This is TrendNet's first full fat (1300Mbit 802.11ac and 450Mbit 802.11n) next generation wireless router. The interesting part is the 812DRU aims to compete with the bigger, more expensive bands in terms of performance, but then undercut them in price. The cheapest 802.11ac router we have reviewed to date is the excellent Asus RT-AC56U at £125, so with the 812DRU available for just a fraction over £100 we're intrigued.
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Given its price tag it is somewhat predictable that first impressions of 812DRU are not overly inspiring. The textured, matt pseudo metal finish on its sides is practical and actually looks pretty good, but the dull grey middle harks back to the days of beige PCs. There is no excuse for using beige in a tech product in 2013.
On the plus the side, 812DRU is well constructed and there are no rattles nor any flex in the casing. It is also extremely light at just 395g and it measures a mere 180 x 155 x 48mm, making it one of the smallest and lightest 802.11ac routers we've seen. The upright design also means it has a small desktop footprint, but sadly there is no option to wall mount.
The big news with the 812DRU is its 1750Mbit rating. In every cut price 802.11ac router we've seen up to now (including the aforementioned AC56U), costs are cut by scaling back to a 2x2 antenna array which reduces theoretical speeds for wireless ac to 867Mbit and wireless n to 300Mbit for a '1200Mbit' advertised product. This tends not to affect short range performance, but speeds quickly tail off as you get further from the router.
Interestingly, however, the 812DRU doesn't carry the 3x3 antenna array a 1750Mbit rating would suggest. Instead TrendNet lists a 3x2 antenna array, the first time we have seen such a combination on an 802.11ac router. On paper this should mean blazing fast short range performance, but still poses some question marks about how it will hold up at distance. It is a reduced level of cost cutting.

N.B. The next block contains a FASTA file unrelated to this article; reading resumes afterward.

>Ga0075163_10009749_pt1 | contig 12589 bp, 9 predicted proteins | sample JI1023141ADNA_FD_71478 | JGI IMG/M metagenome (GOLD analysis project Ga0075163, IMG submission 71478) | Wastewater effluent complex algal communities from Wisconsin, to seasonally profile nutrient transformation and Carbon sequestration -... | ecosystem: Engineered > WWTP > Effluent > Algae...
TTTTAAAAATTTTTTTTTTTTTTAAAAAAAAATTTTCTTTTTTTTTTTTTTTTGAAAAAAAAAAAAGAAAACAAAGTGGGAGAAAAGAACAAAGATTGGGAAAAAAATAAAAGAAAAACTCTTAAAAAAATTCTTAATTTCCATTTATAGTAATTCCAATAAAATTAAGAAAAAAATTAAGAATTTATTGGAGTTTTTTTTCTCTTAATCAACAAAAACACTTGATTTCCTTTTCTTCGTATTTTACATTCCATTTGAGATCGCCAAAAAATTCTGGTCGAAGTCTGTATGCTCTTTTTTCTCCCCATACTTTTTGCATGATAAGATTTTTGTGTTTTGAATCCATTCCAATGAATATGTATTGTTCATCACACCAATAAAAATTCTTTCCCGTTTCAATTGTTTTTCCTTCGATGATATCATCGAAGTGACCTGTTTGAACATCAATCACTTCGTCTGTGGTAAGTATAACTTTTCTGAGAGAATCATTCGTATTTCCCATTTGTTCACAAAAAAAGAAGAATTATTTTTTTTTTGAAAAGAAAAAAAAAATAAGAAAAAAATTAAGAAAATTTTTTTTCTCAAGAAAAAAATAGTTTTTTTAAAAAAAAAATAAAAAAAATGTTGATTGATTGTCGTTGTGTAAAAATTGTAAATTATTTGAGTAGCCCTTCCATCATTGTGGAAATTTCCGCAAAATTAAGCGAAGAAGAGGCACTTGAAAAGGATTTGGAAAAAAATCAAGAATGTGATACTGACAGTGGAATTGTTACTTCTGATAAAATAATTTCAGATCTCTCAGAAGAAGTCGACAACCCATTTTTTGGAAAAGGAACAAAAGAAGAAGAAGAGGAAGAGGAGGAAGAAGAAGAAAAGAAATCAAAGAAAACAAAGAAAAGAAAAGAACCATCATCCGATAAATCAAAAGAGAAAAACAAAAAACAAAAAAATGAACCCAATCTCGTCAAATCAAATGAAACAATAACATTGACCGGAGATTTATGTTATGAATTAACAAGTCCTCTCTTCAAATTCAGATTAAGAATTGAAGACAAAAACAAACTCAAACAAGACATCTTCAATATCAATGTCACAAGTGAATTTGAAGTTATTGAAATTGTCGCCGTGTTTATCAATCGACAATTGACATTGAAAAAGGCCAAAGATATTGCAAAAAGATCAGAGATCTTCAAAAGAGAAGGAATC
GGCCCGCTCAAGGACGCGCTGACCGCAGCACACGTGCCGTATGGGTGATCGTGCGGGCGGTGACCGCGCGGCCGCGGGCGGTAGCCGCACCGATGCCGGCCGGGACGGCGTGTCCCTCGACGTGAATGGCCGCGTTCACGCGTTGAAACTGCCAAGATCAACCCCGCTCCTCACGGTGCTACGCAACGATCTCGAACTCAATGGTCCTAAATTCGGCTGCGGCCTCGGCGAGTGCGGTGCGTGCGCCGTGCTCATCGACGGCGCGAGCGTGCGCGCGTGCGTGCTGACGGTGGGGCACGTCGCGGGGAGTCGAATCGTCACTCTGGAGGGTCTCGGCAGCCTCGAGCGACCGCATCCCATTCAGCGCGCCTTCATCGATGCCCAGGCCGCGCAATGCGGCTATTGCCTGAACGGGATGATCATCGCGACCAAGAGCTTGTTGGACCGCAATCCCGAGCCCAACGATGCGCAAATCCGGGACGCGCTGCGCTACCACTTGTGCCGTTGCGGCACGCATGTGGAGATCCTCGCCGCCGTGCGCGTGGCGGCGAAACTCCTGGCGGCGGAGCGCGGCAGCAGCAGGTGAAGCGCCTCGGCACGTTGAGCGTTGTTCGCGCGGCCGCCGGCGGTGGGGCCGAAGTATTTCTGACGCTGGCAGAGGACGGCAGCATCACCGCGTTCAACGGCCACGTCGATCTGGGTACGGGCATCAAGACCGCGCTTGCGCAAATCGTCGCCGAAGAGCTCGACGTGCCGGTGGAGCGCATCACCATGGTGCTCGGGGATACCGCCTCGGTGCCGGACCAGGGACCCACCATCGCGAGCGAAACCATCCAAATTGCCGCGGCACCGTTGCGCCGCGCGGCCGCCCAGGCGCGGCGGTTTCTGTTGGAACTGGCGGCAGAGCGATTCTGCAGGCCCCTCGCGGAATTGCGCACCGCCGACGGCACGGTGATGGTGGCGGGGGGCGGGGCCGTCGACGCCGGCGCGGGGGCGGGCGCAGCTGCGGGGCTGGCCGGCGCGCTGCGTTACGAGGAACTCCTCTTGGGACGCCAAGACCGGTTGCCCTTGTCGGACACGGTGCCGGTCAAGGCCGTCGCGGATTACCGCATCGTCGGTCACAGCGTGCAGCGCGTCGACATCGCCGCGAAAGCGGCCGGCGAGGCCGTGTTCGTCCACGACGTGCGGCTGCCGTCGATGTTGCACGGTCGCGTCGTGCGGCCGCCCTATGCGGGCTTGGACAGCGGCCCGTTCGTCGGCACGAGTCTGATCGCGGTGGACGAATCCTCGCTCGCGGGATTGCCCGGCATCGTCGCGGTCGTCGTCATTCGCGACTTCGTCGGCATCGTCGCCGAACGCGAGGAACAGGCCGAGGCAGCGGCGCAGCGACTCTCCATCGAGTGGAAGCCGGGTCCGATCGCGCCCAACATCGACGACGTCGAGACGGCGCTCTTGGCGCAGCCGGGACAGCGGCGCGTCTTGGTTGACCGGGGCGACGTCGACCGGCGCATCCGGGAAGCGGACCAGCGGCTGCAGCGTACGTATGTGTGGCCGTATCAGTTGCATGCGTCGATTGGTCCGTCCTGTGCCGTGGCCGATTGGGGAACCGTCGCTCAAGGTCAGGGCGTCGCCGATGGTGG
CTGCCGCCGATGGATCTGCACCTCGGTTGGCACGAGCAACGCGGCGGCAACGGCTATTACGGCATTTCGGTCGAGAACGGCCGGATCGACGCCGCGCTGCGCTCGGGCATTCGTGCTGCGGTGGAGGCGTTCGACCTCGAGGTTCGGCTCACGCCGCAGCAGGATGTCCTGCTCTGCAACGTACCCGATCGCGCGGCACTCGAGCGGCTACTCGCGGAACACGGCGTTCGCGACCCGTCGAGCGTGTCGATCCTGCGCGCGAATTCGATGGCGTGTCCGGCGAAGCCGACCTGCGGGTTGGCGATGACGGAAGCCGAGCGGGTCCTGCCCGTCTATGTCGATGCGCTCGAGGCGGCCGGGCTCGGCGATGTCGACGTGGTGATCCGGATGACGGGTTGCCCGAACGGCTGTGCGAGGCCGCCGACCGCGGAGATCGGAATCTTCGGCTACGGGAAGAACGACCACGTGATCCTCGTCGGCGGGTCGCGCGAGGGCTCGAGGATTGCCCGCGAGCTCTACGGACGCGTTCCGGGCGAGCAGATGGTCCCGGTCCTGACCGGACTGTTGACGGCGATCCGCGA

Elsewhere the 812DRU ticks a number of key boxes. Notably there are 4x Gigabit Ethernet ports, which we've seen cut to one, plus 3x Fast Ethernet - now a misnomer - on some 802.11ac routers like the EE Bright Box 2. There is also IPv6 support and WPA/WPA2 and WPS security. In addition you'll find Dynamic DNS, UPnP, a native Firewall and support for traffic prioritisation.
There is just a single USB 2.0 port though, when we'd prefer two (USB 3.0 tends to be for marketing purposes when USB speeds over a network are yet to threaten the limits of USB 2.0).
You won't be surprised to hear TrendNet doesn't have a Cloud platform like Linksys' Smart WiFi or D-Link's mydlink to remotely control and monitor your router settings, but most security conscious users will actually consider this a good thing.
Unlike a number of router makers, TrendNet still bothers to include a setup CD in the box, but thankfully it isn't necessary to use for owners of ultrabooks, phones and tablets. Simply plug the 812DRU in, hit the WPS button when connecting to it and you're ready to go.
Well, not quite as there are some slightly antiquated aspects to the process we'd like to see refined. Unlike Asus, Linksys and others there is no setup process that automatically begins once you connect to the router for the first time. These set the admin password, wireless SSIDs and their passwords as well as detect your Internet connection type.
Instead you must manually login to the 812DRU at 192.168.10.1 where the dreaded admin/admin username and password are set as default. You then individually run the separate 'Internet Connection Setup Wizard' and 'Wireless Security Setup Wizard'. You must also go into advanced settings to change the admin username and password.
We suspect many users won't do either of these things, which leaves their security vulnerable and them left scratching their heads why their internet connection isn't working automatically. While using the CD will circumvent this, that isn't the point in 2013 as CD drives are quickly disappearing. The router also doesn't apply firmware updates automatically so you have to get them from the TrendNet website, download them and upload them to the router manually.
That said with these things done the 812DRU UI is extremely easy to live with. Yes it is a long way removed from the drag and drop niceties of Linksys Smart WiFi, but it is fast and simple to navigate so even the less tech savvy shouldn't get lost.